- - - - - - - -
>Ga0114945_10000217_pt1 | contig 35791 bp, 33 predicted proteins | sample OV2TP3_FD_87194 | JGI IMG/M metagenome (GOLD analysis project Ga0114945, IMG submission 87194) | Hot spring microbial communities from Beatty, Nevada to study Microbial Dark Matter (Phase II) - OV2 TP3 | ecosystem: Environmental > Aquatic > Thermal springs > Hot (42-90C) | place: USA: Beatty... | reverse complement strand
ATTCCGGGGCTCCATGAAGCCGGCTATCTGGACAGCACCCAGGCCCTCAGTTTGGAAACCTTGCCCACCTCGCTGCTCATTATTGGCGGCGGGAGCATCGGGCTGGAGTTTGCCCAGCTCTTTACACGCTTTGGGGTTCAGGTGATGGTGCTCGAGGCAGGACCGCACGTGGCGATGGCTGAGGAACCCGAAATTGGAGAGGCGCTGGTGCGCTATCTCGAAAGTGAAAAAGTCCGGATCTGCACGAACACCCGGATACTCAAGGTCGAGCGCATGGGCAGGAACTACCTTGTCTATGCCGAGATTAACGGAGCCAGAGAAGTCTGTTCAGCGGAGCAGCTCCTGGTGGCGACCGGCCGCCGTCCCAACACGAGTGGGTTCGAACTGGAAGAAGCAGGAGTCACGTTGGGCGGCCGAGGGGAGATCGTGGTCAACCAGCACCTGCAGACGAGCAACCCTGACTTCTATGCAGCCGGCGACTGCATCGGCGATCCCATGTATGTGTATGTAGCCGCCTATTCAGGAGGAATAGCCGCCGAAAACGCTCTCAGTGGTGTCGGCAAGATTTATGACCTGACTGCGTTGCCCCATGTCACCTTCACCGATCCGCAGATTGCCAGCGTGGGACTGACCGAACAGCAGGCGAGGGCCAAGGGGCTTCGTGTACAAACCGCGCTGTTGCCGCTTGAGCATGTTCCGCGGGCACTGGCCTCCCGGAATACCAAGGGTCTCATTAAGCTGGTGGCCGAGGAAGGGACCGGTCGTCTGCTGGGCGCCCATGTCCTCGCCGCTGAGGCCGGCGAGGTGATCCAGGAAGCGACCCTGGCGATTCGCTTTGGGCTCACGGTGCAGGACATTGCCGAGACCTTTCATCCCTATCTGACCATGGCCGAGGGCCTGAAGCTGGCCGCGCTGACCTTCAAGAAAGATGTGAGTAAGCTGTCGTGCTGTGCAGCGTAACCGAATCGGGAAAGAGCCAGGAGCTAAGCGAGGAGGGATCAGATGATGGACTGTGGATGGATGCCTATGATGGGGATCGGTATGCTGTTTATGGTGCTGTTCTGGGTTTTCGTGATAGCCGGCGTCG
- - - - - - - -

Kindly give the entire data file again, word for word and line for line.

>Ga0114945_10000217_pt1 | contig 35791 bp, 33 predicted proteins | sample OV2TP3_FD_87194 | JGI IMG/M metagenome (GOLD analysis project Ga0114945, IMG submission 87194) | Hot spring microbial communities from Beatty, Nevada to study Microbial Dark Matter (Phase II) - OV2 TP3 | ecosystem: Environmental > Aquatic > Thermal springs > Hot (42-90C) | place: USA: Beatty... | reverse complement strand
ATTCCGGGGCTCCATGAAGCCGGCTATCTGGACAGCACCCAGGCCCTCAGTTTGGAAACCTTGCCCACCTCGCTGCTCATTATTGGCGGCGGGAGCATCGGGCTGGAGTTTGCCCAGCTCTTTACACGCTTTGGGGTTCAGGTGATGGTGCTCGAGGCAGGACCGCACGTGGCGATGGCTGAGGAACCCGAAATTGGAGAGGCGCTGGTGCGCTATCTCGAAAGTGAAAAAGTCCGGATCTGCACGAACACCCGGATACTCAAGGTCGAGCGCATGGGCAGGAACTACCTTGTCTATGCCGAGATTAACGGAGCCAGAGAAGTCTGTTCAGCGGAGCAGCTCCTGGTGGCGACCGGCCGCCGTCCCAACACGAGTGGGTTCGAACTGGAAGAAGCAGGAGTCACGTTGGGCGGCCGAGGGGAGATCGTGGTCAACCAGCACCTGCAGACGAGCAACCCTGACTTCTATGCAGCCGGCGACTGCATCGGCGATCCCATGTATGTGTATGTAGCCGCCTATTCAGGAGGAATAGCCGCCGAAAACGCTCTCAGTGGTGTCGGCAAGATTTATGACCTGACTGCGTTGCCCCATGTCACCTTCACCGATCCGCAGATTGCCAGCGTGGGACTGACCGAACAGCAGGCGAGGGCCAAGGGGCTTCGTGTACAAACCGCGCTGTTGCCGCTTGAGCATGTTCCGCGGGCACTGGCCTCCCGGAATACCAAGGGTCTCATTAAGCTGGTGGCCGAGGAAGGGACCGGTCGTCTGCTGGGCGCCCATGTCCTCGCCGCTGAGGCCGGCGAGGTGATCCAGGAAGCGACCCTGGCGATTCGCTTTGGGCTCACGGTGCAGGACATTGCCGAGACCTTTCATCCCTATCTGACCATGGCCGAGGGCCTGAAGCTGGCCGCGCTGACCTTCAAGAAAGATGTGAGTAAGCTGTCGTGCTGTGCAGCGTAACCGAATCGGGAAAGAGCCAGGAGCTAAGCGAGGAGGGATCAGATGATGGACTGTGGATGGATGCCTATGATGGGGATCGGTATGCTGTTTATGGTGCTGTTCTGGGTTTTCGTGATAGCCGGCGTCG